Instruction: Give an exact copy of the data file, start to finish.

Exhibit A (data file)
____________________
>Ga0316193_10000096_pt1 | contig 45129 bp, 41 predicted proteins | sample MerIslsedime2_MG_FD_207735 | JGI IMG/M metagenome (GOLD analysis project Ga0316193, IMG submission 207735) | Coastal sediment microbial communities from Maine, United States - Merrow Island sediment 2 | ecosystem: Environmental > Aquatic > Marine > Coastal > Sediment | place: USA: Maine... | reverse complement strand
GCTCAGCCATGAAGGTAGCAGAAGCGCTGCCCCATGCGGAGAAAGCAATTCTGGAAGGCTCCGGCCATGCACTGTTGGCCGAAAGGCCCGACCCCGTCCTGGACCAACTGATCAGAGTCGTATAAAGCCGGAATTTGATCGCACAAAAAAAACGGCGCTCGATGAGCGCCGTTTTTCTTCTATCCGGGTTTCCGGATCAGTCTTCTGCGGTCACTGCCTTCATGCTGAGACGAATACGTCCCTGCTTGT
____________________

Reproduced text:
>Ga0316193_10000096_pt1 | contig 45129 bp, 41 predicted proteins | sample MerIslsedime2_MG_FD_207735 | JGI IMG/M metagenome (GOLD analysis project Ga0316193, IMG submission 207735) | Coastal sediment microbial communities from Maine, United States - Merrow Island sediment 2 | ecosystem: Environmental > Aquatic > Marine > Coastal > Sediment | place: USA: Maine... | reverse complement strand
GCTCAGCCATGAAGGTAGCAGAAGCGCTGCCCCATGCGGAGAAAGCAATTCTGGAAGGCTCCGGCCATGCACTGTTGGCCGAAAGGCCCGACCCCGTCCTGGACCAACTGATCAGAGTCGTATAAAGCCGGAATTTGATCGCACAAAAAAAACGGCGCTCGATGAGCGCCGTTTTTCTTCTATCCGGGTTTCCGGATCAGTCTTCTGCGGTCACTGCCTTCATGCTGAGACGAATACGTCCCTGCTTGT